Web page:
It wasn’t until this year, and I was facing the holiday season without three of my grandparents, all of whom I’ve lost within the last two years, did I realize how special my family was.
A five year old boy sees a six year old girl across the street. Twenty years later, there was a wedding. Five years after that, there was me.
I never realized how exceptional it was that my parents had grown up across the street from each other. It never registered that it was equally exceptional I was able to roam the houses where they had grown up as a child. It was not extraordinary to think that my grandparents had not just been neighbors, they were all friends– my grandmothers had been high school girlfriends, sharing classes and swapping stories.
It was my normal. It was not exceptional.
Growing up, I, like every other child, imagined that my world, in which I got to spend every holiday with both sides of my family, skipping across the street from house to house as I pleased, was how everyone else spent their Christmases and Thanksgivings. In fact, Christmas and Thanksgiving were hardly particularly special occasions– since everyone lived so close, I spent almost every weekend growing up in the company of my entire family. Every Sunday felt like a holiday– just sans Christmas tree and turkey.
My two worlds, though inseparable geographically, could not have been more different. My father’s mother, Thelia, was a self-sufficient, feisty, colorful divorcee, who would answer my knock at her trailer door with her raspy, smoker’s voice. On any given holiday, she would let me and my father in, and he would join his younger brother at the kitchen table, then we would all wait for my grandmother’s sister to wander over from her next-door house before we said prayer and ate.
Some days, I would hear my grandfather’s pickup truck rumble into the stone filled driveway; other times, my father and I would take him a plate, often finding him perched on the stone steps outside his front door, where he would greet us with a slow, gravely “Heeey, what’s happenin’?” sometimes, we never saw him at all. But without fail, for most of my life, at the very least, my grandmother, my auntie, my uncle, my father and I would sit down to Christmas dinner together, trying not to spill food on my grandma’s special white table cloth.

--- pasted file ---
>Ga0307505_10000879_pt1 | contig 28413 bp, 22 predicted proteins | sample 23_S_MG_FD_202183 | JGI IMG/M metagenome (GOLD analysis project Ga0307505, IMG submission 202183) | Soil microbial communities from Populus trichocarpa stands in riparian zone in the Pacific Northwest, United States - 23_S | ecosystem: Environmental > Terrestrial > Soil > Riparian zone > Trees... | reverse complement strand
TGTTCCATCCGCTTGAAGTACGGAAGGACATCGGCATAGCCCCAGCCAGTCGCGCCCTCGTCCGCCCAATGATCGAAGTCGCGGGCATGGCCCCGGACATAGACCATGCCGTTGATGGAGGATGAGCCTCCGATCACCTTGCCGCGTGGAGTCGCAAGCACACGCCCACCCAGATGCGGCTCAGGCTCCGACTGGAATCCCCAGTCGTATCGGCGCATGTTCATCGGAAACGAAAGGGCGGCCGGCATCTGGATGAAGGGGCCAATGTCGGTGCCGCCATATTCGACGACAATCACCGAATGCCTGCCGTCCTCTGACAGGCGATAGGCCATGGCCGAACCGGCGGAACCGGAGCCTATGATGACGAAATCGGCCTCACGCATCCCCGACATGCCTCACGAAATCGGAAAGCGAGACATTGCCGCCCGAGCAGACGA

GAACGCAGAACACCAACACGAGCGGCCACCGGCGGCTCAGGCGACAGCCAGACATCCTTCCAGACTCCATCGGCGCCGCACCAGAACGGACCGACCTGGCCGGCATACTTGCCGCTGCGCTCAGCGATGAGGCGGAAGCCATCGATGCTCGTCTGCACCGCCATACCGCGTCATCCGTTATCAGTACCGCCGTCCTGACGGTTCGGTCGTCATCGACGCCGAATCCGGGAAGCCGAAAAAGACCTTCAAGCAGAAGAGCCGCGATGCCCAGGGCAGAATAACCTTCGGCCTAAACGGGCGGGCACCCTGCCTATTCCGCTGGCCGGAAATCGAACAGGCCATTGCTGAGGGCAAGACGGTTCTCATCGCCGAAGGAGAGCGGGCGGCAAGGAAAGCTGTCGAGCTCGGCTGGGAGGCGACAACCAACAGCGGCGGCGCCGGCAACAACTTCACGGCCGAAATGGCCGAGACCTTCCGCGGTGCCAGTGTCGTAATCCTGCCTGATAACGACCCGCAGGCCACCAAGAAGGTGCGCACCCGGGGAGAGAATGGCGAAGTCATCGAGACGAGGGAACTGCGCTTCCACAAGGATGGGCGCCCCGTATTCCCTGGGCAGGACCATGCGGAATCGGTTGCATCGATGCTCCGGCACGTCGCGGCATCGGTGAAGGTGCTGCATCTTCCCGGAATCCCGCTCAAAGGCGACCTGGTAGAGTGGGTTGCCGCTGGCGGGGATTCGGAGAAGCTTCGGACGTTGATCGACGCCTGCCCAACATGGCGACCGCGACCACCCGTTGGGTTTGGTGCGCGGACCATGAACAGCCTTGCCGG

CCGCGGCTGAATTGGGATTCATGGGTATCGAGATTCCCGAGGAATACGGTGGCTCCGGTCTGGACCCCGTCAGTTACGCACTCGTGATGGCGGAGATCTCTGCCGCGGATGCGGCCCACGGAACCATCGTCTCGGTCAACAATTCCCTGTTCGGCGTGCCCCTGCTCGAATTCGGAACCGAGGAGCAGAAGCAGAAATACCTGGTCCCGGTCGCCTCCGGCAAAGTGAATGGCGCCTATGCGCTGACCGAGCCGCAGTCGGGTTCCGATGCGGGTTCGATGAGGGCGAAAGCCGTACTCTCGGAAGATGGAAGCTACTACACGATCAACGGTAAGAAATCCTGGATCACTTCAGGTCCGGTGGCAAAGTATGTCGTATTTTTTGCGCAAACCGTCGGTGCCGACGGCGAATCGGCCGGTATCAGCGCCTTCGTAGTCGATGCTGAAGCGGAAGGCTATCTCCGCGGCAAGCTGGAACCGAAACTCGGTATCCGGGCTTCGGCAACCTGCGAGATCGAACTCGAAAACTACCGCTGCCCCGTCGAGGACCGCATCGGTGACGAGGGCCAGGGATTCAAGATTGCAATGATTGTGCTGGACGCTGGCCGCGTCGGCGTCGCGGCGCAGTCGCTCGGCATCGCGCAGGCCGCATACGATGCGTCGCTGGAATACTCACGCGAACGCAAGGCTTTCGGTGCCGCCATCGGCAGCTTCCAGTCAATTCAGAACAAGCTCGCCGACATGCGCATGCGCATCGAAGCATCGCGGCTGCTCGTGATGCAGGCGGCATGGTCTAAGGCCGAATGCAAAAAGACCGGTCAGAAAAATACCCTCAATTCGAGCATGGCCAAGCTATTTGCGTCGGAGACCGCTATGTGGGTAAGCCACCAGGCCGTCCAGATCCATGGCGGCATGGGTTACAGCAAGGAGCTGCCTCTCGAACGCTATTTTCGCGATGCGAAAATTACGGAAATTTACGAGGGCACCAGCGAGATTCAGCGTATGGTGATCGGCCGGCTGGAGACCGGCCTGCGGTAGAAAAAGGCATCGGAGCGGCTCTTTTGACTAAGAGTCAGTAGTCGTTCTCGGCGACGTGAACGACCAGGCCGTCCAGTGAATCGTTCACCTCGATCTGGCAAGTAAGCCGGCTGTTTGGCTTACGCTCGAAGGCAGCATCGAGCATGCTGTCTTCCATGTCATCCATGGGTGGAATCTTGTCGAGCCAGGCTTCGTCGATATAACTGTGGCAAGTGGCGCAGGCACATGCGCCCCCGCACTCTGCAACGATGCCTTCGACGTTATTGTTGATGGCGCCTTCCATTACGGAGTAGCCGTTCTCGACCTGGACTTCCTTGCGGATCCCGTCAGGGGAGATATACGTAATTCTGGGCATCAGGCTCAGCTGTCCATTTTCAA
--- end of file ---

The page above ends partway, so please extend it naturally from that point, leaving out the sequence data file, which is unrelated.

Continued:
When I was through, and bored of the quiet, I would wander across the street. I could always hear the racket from my mother’s family as soon as I set foot outside, following the crescendo of laughter all the way to my grandparents’ doorstep. My mother was the oldest of six children, all of whom had children, and so my maternal grandparents’ trailer consistently held twenty people too many. My grandparents, the solid, stoic twin pillars of their big family, were industrious and hard working folk, and always opened their hearts and homes to not only to their children and couple dozen grandkids, but to anyone passing through. Entire families would come through for a plate or two and the matriarchs would squeeze past my mom and aunts, and crowd into the kitchen to “Holler at Dot” (my grandmother), and the men, after greeting the women, would wander outside to “Holler at Fred” (my grandfather), who was likely hiding from the merriment outside in his shed.
Over the years, holidays became sporadically festive occasions. There were years in which we spent Christmases in hospitals and Thanksgivings in nursing homes, before my mother’s father was the first to pass away in 2014. Despite the loss, my mother’s family rallied around my grandmother, who maintained her sunny disposition, and we filled her house to capacity each and every holiday, with more and more people, as my cousins grew older, got married, and had children. My grandfather might have died, but the warmth and laughter did not die with him.
A year later, the lights went out for the last time across the street at my grandmother’s trailer, and I could no longer slip away from my mom’s family, into the quiet, calm of my grandmother’s trailer. I could no longer hide in my uncle’s old bedroom, playing on the computer, until my dad was ready to collect my mom and head home. There would be no more creeping out from the back to see what my grandmother was doing when the house fell silent.
With my uncle moving to Cuba and then Key West in 2010, Christmases had already begun to shrink, and they felt less like the holidays, and more like a day of remembrance for our missing link. My father’s family might have been smaller, but we were equally tight knit. There has not been a single important event in my life that my grandmother missed. No birthday passed without a card in the mail. It might’ve been because I was her only grandchild, but she would’ve done the same if she’d had thirty.
It was these small gestures that hurt on my birthday when I received no mail, but stung even more on the holidays, when I wasn’t able to slip up the street and lay on the floor awhile, away from the real life version of Soul Food happening across the way.
Half of my world was gone.
And barely a year after that, the entirety of my dad’s was, too.
His father’s truck finally stopped rolling through his rural town, and we laid him to rest in June. Only in November, on Thanksgiving, did I truly understand that the world of my youth was shrinking, when I had no chain smoker voice to welcome me, no expectation of hearing the truck wheels on rock. I only had the warmth of my remaining grandmother’s house, and despite all of the people, I still felt alone.
Those two houses are empty or gone now, where my parents used to live– the houses where I’d also gotten to build a whole world and life that my future children may not get to know.
But on the holidays, I’ll always remember the town that made me and the trailers across the street.
Photo courtesy of Ian Schneider.
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